In a recent paper studying some generalizations of Stirling numbers, my coauthors and I needed the following result:

If $f(x)=\sum_{n \geq 1} a_n x^n/n!$ is a power series with $a_1 \neq 0$, and $g(x) = \sum_{n \geq 1} b_n x^n/n!$ is its series reversion (so $f(g(x))=g(f(x))=x$), then $$ b_n = \sum_{T} w(T) $$
where the sum is over phylogenetic trees on $\{1, \ldots, n\}$. Here a phylogenetic tree on $\{1,\ldots, n\}$ is a rooted tree with $n$ leaves, no vertex with exactly one child, and leaves labelled from the set $\{1, \ldots, n\}$ (but no other vertex receiving a label); see page 3 of the paper linked above for a picture. The weight $w(T)$ is computed as follows: if $T$ has $n$ leaves and $m$ non-leaves then $$ w(T) = (−1)^m a_1^{-(m+n)} \prod \{a_{d(v)}: v~\mbox{a non-leaf}\} $$ where $d(v)$ denotes the number of children of $v$ (and when $n=1$ the isolated vertex is considered a leaf).

The proof is short, and this feels like something that should have been written down prior to now, but we could find no reference.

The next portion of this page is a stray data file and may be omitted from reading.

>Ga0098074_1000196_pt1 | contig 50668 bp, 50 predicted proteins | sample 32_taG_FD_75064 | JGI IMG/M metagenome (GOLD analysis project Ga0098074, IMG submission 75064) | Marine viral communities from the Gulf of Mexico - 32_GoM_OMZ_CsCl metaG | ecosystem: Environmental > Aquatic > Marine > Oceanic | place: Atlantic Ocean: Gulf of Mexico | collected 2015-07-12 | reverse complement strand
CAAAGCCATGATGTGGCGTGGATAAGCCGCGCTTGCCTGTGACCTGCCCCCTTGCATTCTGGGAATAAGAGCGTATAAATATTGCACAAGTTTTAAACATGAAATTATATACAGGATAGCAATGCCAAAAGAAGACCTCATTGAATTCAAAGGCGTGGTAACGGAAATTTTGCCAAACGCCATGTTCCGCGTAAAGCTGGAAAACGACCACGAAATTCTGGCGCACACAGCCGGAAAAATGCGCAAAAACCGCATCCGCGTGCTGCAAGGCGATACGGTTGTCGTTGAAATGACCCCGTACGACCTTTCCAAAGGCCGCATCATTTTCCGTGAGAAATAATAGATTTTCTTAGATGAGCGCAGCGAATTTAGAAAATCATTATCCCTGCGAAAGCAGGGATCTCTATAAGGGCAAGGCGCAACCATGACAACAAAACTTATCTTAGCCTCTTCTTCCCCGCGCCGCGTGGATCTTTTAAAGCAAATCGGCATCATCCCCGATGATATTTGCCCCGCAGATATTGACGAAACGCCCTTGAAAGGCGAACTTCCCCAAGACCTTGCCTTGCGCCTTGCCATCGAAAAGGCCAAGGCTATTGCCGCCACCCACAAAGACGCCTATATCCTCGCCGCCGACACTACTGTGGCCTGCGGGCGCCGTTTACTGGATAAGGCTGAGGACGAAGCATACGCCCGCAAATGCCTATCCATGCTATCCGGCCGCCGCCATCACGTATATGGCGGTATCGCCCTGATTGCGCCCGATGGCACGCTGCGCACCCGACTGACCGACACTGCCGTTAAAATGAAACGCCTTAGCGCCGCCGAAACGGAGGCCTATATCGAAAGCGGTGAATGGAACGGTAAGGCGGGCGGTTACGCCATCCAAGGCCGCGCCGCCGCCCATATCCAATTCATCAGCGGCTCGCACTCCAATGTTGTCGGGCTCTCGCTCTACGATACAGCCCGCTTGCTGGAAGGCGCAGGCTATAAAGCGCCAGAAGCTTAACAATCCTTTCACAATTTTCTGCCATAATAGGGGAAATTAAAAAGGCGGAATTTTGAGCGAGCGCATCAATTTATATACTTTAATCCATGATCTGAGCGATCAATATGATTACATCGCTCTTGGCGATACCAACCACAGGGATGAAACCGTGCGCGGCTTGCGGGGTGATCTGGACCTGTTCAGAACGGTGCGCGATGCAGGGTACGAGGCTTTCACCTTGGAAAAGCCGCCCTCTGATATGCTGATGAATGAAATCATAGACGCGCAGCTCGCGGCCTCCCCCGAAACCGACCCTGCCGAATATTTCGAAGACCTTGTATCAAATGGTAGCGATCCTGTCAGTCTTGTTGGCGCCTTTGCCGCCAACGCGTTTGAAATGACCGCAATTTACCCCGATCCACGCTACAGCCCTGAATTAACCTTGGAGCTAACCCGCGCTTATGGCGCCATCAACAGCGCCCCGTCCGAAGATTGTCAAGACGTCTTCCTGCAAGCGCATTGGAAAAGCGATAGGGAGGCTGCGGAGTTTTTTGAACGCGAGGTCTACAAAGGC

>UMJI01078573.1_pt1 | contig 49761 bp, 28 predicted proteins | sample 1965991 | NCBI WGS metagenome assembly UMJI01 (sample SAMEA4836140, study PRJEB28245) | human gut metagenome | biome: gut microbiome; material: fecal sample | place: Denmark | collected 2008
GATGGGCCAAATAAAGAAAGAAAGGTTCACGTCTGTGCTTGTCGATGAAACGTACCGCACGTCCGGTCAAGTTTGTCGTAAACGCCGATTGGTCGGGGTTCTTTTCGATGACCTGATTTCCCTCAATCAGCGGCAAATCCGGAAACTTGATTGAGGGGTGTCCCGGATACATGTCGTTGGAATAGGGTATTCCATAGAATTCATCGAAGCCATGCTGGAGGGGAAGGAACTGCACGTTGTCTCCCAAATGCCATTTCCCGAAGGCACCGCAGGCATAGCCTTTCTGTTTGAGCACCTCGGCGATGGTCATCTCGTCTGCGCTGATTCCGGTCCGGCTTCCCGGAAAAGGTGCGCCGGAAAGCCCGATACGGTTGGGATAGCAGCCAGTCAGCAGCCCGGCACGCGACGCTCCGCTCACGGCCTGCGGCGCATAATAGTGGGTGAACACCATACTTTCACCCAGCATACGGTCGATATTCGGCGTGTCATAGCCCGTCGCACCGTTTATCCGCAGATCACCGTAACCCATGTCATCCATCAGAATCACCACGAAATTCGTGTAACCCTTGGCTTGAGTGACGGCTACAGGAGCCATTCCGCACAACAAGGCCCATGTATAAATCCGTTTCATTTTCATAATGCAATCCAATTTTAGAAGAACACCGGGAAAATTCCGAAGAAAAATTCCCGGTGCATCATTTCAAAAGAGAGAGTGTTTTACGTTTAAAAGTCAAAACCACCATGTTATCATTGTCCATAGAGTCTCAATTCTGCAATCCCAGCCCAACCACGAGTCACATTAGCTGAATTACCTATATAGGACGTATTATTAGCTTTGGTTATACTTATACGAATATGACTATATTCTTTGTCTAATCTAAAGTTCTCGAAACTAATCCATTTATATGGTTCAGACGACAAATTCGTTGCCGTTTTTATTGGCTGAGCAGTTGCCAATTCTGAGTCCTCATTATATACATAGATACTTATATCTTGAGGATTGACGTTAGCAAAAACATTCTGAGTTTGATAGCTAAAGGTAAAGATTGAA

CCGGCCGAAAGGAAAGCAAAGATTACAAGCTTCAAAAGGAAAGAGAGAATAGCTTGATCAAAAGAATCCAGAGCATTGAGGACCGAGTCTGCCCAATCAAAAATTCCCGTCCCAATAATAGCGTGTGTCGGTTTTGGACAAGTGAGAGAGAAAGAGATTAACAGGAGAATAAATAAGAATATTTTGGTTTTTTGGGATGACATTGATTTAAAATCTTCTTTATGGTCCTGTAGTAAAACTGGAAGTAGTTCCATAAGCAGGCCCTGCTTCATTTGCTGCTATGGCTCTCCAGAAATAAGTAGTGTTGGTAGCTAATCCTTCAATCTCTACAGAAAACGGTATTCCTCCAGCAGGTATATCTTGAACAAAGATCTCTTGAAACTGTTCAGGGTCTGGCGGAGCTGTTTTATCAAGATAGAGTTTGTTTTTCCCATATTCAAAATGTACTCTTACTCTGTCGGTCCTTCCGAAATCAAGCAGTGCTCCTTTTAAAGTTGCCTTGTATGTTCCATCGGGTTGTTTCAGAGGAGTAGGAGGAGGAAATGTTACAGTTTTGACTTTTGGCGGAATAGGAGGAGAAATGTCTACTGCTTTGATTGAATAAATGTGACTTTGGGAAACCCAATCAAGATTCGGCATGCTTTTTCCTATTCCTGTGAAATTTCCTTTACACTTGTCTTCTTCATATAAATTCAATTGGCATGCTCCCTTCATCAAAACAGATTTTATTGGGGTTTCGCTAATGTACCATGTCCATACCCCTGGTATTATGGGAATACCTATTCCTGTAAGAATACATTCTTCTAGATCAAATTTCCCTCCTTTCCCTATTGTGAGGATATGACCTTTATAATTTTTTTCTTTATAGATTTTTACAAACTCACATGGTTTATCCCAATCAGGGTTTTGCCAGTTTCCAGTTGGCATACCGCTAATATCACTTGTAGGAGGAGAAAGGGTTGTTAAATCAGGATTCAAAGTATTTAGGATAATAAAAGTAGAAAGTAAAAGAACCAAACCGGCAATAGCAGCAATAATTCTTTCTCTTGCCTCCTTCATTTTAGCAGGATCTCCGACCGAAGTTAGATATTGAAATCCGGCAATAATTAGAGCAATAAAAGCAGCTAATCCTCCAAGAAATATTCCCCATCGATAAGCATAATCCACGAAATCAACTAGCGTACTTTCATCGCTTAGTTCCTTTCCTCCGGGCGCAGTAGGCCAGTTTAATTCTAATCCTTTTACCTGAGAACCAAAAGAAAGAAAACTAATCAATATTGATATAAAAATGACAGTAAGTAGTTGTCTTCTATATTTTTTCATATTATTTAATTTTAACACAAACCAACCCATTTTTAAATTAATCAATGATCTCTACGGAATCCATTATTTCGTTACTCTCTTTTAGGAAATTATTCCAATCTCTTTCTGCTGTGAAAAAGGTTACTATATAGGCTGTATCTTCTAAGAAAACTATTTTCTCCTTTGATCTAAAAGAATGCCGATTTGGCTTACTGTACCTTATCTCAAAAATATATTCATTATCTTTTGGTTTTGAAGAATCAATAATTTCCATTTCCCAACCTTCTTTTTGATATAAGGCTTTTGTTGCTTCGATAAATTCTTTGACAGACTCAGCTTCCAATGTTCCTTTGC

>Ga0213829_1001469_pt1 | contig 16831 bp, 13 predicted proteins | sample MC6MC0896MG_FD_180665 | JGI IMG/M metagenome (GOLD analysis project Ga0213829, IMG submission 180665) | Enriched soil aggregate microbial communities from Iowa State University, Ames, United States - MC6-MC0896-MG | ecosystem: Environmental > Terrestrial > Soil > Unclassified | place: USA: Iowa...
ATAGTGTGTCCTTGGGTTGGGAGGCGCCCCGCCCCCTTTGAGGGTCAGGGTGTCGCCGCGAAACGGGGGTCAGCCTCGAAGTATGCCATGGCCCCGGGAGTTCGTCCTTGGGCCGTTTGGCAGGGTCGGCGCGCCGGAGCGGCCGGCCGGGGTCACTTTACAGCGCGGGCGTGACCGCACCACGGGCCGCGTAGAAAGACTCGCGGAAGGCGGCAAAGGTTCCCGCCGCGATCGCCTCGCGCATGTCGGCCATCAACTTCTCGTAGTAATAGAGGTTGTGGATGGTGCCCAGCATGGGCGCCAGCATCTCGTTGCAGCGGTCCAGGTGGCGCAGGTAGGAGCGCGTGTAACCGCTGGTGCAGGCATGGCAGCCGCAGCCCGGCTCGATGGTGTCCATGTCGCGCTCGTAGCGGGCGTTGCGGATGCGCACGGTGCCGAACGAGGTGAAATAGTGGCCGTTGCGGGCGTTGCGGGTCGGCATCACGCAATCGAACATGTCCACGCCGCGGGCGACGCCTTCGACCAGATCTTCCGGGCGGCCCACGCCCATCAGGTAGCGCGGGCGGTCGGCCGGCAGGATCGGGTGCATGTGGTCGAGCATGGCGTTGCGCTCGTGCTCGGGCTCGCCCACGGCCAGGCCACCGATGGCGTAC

Question: Has the above result appeared in the literature?

(There is a paper of Chen from 1990 with a similar result but with a distinctly different and not obviously equivalent formulation. Chen shows that $b_n$ is a weighted sum over Schroeder trees: trees on $n$ labelled vertices (as opposed to leaves), with no restriction on numbers of children, in which each non-leaf is endowed with an ordered partition of its children. The count of Schroeder trees by number of vertices is A053492. The count of phylogenetic trees by number of leaves is A000311.)

  • $\begingroup$ How does this compare with oeis.org/A134685 and the reduced array oeis.org/A134991? $\endgroup$ – Tom Copeland Jan 11 '17 at 21:06
  • 1